ALS She is trying to reorder her world in whatever way she can to find order.
BS But she’s going to an Israeli settlement that’s just been created from occupied territory; it’s hardly stable. Prefabricated homes, and trees that have been transported into the desert, and it’s taken apart almost as quickly. The settlement is being dismantled because it’s on land that will go back to the Palestinians. That made me so sad. Why not leave it for the Palestinians?
ALS Well, that’s a good question, but—
BS But that image, of trucks carrying the trees away. Trees have such symbolic significance for you.
ALS Yes, well they are part of that continuum of life. The narrator in The Illuminated Soulsays, we are all variations on a theme, and whatever it is that gives us spirit is shared by all the other creatures. These are living things that should be recognized as entities, and respected and cared for. By the way, I did not mean this to be a political story.
BS I didn’t think you did. But Israel does have symbolic significance for Jews, and I was wondering what sort of symbolic value it has for you.
ALS Well, as I’m a Jew, Israel is part of my history, and the texts that are part of my history came out of its milieu, from thousands of years ago, in the cradle of the Jewish culture. The texts have changed and metamorphosed over the millennia, but that’s where they start.
BS Which contemporary writer is a major influence for you?
ALS S. Y. Agnon. He wrote in Hebrew and won the Nobel Prize in 1966. He shared it with another wonderful writer whom I love, a German poet, Nelly Sachs. She is amazing, breathtaking. Agnon lived in Palestine and then Israel. He wrote a lot of beautiful short stories, “Tehila,” “Forevermore,” and some novels, such as Only Yesterday. He uses Modern Hebrew, but all the Biblical language is in there too. That rhythm is in his stories, and his work has been a great illumination for me.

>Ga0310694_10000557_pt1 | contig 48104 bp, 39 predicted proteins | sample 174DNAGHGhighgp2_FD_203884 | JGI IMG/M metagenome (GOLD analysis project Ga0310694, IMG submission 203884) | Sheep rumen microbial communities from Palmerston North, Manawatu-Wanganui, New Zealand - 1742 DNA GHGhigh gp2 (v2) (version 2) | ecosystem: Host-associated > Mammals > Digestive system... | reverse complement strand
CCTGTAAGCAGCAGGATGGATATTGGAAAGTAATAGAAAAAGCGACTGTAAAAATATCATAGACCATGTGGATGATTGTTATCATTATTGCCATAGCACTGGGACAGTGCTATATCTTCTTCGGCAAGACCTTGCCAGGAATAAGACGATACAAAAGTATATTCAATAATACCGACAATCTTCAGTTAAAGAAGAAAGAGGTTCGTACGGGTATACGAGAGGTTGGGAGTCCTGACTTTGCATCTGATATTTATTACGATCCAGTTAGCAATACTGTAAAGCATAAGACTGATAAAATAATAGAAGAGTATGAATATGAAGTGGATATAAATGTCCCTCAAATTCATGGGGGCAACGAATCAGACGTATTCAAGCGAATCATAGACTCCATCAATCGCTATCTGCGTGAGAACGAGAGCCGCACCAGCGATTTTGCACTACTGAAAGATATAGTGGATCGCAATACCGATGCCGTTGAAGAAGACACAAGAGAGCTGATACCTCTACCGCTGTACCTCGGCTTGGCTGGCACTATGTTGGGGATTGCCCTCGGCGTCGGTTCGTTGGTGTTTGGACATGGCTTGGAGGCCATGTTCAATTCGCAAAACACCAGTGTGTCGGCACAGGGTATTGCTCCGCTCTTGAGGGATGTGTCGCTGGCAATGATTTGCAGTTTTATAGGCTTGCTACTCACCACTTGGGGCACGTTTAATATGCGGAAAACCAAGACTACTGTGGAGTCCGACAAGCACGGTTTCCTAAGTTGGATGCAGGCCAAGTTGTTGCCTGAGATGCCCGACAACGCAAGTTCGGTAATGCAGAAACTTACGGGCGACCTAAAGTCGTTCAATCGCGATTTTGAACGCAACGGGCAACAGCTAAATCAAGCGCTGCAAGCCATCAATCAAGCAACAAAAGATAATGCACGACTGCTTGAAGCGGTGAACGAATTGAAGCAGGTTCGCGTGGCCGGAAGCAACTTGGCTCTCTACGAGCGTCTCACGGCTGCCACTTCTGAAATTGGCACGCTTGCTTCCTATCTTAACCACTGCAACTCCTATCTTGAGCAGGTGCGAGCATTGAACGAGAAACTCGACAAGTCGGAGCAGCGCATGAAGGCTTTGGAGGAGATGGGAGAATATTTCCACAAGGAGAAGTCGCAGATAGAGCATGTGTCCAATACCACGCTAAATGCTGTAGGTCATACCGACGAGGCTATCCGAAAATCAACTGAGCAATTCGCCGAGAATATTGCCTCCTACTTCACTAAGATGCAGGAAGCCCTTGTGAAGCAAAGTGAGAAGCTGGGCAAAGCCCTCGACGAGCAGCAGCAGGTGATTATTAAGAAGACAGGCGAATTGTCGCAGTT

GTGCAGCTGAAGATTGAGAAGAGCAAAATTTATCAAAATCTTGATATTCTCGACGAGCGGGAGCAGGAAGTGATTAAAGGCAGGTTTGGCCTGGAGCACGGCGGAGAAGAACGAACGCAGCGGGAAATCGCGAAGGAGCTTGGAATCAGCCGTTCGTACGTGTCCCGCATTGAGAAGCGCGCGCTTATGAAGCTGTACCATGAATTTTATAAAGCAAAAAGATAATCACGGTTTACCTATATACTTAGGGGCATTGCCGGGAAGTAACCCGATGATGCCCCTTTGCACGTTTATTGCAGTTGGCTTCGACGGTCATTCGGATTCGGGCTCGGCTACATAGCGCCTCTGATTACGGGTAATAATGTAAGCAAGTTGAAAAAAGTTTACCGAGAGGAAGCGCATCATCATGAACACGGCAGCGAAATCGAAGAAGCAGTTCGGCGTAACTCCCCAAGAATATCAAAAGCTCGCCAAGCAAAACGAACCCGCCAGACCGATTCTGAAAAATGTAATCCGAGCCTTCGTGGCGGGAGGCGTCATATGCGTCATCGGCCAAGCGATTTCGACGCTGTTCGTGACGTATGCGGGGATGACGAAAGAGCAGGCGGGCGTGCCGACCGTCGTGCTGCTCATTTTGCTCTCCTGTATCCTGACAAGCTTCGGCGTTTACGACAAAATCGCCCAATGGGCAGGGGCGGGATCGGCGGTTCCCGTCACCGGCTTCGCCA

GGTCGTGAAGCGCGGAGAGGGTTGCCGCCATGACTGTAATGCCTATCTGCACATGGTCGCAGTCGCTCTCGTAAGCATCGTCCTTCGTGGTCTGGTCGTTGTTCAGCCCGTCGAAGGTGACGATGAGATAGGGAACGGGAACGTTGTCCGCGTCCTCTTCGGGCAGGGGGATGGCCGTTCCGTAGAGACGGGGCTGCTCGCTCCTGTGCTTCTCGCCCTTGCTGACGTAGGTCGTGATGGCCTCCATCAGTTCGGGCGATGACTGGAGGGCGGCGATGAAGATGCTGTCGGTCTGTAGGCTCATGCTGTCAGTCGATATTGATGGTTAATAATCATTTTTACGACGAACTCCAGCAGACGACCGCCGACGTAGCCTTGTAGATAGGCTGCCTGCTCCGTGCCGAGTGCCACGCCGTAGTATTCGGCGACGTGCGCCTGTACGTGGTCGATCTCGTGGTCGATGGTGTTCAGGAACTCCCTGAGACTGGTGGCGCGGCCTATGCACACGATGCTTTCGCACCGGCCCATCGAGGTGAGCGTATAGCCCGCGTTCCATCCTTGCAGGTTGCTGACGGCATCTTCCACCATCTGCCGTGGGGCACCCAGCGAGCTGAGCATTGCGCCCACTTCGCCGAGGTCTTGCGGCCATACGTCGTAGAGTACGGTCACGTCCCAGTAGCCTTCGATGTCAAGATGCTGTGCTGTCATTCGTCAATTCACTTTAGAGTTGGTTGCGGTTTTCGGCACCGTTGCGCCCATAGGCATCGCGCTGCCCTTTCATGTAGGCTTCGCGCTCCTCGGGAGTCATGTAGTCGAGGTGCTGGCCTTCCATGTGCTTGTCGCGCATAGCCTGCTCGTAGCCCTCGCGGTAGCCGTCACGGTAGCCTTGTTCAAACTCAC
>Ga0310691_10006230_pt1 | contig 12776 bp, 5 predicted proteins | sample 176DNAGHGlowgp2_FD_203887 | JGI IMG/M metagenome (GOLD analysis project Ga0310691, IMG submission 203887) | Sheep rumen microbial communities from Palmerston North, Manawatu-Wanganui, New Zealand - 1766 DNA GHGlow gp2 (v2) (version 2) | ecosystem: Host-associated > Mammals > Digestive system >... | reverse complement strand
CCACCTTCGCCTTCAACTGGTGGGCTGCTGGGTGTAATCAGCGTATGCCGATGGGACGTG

BS Why so many absent fathers, lost to research or premature deaths? Widows and young sons, children lost to disease or miscarriage, fathers whose wives have abandoned them?
ALS Well, that’s a good question, as my parents were happily married and I have three siblings. But on some level, I always felt a little lonely or isolated, even within the family. I had a reasonably happy childhood. Maybe there’s always that fear that you’ll end up being alone, even when you are surrounded by people who love you.
BS Why that fear?
ALS Maybe because of feeling different from everybody in the family. On some level I’d broken away from the way I grew up, from my traditional upbringing, and the expectations of me. Let’s say you want to break away from religious practice, and yet you want to keep contact with your family and still be part of the family. There’s always a fear that by being different, you’ll be abandoned. It hasn’t happened, but it was always a great fear. I don’t know if that’s the whole answer. In the end you need to maintain your independence and break away if you must.
—Betsy Sussler cofounded BOMB in 1981. She has been its editor-in-cheif and publisher ever since. Before BOMB, she acted and directed with the ensemble theater group Nightshift. Awarded a 1991 NYFA Fellowship in playwrighting for her screenplay Cane River, Sussler also wrote the screenplay Nod’s End and a novel, Parish, and is currently working on her second novel, Here There and Everywhere.
Originally published in
Featuring interviews with Marina Abramovic and Laurie Anderson, Paul McCarthy, Christian Marclay and Ben Neill, Jesse Reiser & Nanako Umemoto and Andrew Benjamin, Jimmy Santiago Baca and Adam Fuss, Aryeh Lev Stollman, Shari Springer Berman & Robert Pulciniby and Bette Gordon, and Elliott Sharp.
I find the idea that we write alone laughable, even egotistical. Poetry is a palimpsest that has been endlessly rewritten—it’s a social space we share with others.